Another familiar example of a discrete spectrum is the spectral lines of an atomic element that come from the frequencies that the electrons in the atomic shells can absorb and emit, according to the laws of quantum mechanics. When these frequencies lie in the visible portion of the electromagnetic spectrum, they give individual elements their distinctive colours, from the blue light of argon gas (which, confusingly, is often used in neon lamps, as pure neon emits orange-red light) to the light of sodium. For simple elements, such as hydrogen, the equations of quantum mechanics can be solved relatively easily, and the spectral lines follow a regular pattern; but for heavier elements, the spectral lines become quite complicated and not easy to work out just from first principles.

An analogous, but less familiar, example of spectra comes from the scattering of neutrons off of atomic nuclei, such as the Uranium-238 nucleus. The electromagnetic and nuclear forces of a nucleus, when combined with the laws of quantum mechanics, predict that a neutron will pass through a nucleus virtually unimpeded for some energies but will bounce off that nucleus at other energies, known as scattering resonances. The internal structures of such large nuclei are so complex that it has not been possible to compute these resonances either theoretically or numerically, leaving experimental data as the only option.

These resonances have an interesting distribution; they are not independent of each other, but instead seem to obey a precise repulsion law that makes it unlikely that two adjacent resonances are too close to each other–somewhat analogous to how radio station frequencies tend to avoid being too close together, except that the former phenomenon arises from the laws of nature rather than from government regulation of the spectrum. In the 1950s, the renowned physicist and Nobel laureate Eugene Wigner investigated these resonance statistics and proposed a remarkable mathematical model to explain them, an example of what we now call a random matrix model. The precise mathematical details of these models are too technical to describe here, but in general, one can view such models as a large collection of masses, all connected to each other by springs of various randomly selected strengths. Such a mechanical system will oscillate (or resonate) at a certain set of frequencies, and the Wigner hypothesis asserts that the resonances of a large atomic nucleus should resemble that of the resonances of a random matrix model. In particular, they should experience the same repulsion phenomenon. Because it is possible to rigorously prove repulsion of the frequencies of a random matrix model, a heuristic explanation can be given for the same phenomenon that is experimentally observed for nuclei.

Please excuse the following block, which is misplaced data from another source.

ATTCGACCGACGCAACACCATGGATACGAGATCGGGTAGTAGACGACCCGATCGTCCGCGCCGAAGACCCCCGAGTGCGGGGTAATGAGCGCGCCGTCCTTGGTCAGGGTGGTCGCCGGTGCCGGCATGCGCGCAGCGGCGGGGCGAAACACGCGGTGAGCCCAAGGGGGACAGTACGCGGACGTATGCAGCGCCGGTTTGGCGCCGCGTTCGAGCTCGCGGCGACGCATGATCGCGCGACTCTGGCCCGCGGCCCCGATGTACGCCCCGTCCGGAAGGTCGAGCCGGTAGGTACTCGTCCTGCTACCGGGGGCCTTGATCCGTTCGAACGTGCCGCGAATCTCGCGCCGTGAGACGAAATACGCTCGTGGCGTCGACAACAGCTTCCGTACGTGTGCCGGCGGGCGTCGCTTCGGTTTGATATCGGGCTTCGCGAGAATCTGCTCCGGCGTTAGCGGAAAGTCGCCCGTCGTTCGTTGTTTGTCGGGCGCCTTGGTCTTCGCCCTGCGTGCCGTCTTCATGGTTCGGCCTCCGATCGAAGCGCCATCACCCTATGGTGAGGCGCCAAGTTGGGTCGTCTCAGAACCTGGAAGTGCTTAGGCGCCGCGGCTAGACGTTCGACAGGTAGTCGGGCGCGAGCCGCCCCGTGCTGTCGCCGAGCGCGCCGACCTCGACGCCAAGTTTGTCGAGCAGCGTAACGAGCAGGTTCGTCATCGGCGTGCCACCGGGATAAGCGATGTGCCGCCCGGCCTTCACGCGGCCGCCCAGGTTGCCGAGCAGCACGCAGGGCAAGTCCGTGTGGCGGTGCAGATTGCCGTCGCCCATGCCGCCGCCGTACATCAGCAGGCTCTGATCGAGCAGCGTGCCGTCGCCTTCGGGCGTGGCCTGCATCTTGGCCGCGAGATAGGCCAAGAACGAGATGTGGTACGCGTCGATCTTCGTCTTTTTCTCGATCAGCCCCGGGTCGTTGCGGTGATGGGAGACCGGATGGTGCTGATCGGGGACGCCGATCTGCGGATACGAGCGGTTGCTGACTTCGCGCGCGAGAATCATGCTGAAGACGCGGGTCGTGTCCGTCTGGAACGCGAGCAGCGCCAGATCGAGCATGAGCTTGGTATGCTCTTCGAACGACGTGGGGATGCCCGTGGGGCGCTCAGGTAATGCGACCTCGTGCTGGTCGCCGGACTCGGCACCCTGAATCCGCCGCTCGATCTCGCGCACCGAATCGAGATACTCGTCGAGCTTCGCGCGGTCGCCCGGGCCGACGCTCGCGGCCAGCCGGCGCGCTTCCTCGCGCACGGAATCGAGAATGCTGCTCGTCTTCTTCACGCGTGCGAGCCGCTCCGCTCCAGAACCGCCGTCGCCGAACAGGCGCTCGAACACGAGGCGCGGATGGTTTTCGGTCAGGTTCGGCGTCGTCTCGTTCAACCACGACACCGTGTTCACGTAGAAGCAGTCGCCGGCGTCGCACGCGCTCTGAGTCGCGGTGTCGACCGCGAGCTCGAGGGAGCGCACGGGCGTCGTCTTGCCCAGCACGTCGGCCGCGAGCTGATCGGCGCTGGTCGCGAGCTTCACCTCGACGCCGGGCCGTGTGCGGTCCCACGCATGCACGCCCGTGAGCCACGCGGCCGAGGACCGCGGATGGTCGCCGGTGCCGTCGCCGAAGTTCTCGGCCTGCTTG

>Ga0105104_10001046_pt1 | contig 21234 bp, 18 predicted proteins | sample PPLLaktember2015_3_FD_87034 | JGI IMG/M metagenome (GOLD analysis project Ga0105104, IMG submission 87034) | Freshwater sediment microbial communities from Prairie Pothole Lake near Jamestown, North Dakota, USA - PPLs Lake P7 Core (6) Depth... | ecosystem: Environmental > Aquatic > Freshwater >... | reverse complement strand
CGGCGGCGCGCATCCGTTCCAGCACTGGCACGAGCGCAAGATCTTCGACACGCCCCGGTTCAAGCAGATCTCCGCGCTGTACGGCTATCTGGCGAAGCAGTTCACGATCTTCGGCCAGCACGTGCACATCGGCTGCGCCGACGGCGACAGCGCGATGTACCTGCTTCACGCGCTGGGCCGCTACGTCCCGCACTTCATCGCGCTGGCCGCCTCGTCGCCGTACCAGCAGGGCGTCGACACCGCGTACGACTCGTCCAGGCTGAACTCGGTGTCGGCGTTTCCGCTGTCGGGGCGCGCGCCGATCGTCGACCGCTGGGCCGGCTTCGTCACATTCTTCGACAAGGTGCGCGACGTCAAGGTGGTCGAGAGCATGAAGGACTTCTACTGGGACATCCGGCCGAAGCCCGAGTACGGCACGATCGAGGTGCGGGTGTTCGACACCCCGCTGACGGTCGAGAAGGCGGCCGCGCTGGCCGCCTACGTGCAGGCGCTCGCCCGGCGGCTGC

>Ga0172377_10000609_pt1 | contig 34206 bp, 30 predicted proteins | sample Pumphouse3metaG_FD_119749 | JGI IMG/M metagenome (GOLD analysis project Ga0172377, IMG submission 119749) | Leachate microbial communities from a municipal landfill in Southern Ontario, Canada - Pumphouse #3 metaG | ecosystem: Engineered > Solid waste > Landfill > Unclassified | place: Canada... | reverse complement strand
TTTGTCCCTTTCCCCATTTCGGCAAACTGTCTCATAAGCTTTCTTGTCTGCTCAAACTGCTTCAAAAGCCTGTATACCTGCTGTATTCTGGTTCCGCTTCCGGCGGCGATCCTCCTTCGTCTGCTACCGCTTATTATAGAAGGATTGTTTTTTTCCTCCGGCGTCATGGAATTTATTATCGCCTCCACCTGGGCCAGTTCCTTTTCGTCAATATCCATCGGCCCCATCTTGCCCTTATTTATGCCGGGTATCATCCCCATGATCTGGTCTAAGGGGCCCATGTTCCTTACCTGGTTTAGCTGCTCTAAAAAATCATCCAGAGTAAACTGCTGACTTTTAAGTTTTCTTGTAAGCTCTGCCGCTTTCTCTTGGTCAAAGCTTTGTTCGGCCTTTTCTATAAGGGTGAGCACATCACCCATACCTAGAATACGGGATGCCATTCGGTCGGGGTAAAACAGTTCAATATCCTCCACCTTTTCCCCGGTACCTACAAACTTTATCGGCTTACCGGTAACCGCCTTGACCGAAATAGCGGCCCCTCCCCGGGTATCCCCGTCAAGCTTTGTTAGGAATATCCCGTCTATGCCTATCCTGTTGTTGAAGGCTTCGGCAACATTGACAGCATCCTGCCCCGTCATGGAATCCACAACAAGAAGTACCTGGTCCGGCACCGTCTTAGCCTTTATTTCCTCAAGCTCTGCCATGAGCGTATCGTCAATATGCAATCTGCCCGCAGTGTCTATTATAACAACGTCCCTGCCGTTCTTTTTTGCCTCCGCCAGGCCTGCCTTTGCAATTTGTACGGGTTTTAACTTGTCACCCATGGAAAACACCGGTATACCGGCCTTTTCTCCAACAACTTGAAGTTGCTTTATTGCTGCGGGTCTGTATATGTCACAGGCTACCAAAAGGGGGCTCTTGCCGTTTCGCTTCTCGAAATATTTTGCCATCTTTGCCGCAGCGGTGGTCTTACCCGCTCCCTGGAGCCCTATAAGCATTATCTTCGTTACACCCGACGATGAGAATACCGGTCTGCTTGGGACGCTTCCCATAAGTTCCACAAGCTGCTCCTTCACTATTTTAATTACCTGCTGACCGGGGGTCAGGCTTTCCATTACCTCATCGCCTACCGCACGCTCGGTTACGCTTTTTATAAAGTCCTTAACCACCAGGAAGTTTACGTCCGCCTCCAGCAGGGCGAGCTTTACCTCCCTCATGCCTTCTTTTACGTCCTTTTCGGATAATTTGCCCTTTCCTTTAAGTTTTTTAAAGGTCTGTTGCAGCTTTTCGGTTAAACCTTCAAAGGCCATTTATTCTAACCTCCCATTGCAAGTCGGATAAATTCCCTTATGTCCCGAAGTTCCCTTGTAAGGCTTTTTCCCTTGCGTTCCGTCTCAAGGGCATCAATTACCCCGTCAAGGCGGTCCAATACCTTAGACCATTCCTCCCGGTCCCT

Wigner’s Hypothesis

Of course, an atomic nucleus does not actually resemble a large system of masses and springs (among other things, it is governed by the laws of quantum mechanics rather than of classical mechanics). Instead, as we have since discovered, Wigner’s hypothesis is a manifestation of a universal law that governs many types of spectral lines, including those that ostensibly have little in common with atomic nuclei or random matrix models. For instance, the same spacing distribution was famously found in the waiting times between buses arriving at a bus stop in Cuernavaca, Mexico (without, as yet, a compelling explanation for why this distribution emerges in this case).

Perhaps the most unexpected demonstration of the universality of these laws came from the wholly unrelated area of number theory, and in particular the distribution of the prime numbers 2, 3, 5, 7, 11, and so on – the natural numbers greater than 1 that cannot be factored into smaller natural numbers. The prime numbers are distributed in an irregular fashion through the integers; but if one performs a spectral analysis of this distribution, one can discern certain long-term oscillations in the distribution (sometimes known as the music of the primes), the frequencies of which are described by a sequence of complex numbers known as the (non-trivial) zeroes of the Riemann zeta function, first studied by Bernhard Riemann, in 1859. (For this discussion, it is not important to know exactly what the Riemann zeta function is.) In principle, these numbers tell us everything we would wish to know about the primes. One of the most famous and important problems in number theory is the Riemann hypothesis, which asserts that these numbers all lie on a single line in the complex plane. It has many consequences in number theory and, in particular, gives many important consequences about the prime numbers. However, even the powerful Riemann hypothesis does not settle everything on this subject, in part because it does not directly say much about how the zeroes are distributed on this line. But there is extremely strong numerical evidence that these zeroes obey the same precise law that is observed in neutron scattering and in other systems; in particular, the zeroes seem to “repel” each other in a manner that matches the predictions of random matrix theory with uncanny accuracy. The formal description of this law is known as the Gaussian Unitary Ensemble (GUE) hypothesis. (The GUE is a fundamental example of a random matrix model.) Like the Riemann hypothesis, it is currently unproven, but it has powerful consequences for the distribution of the prime numbers.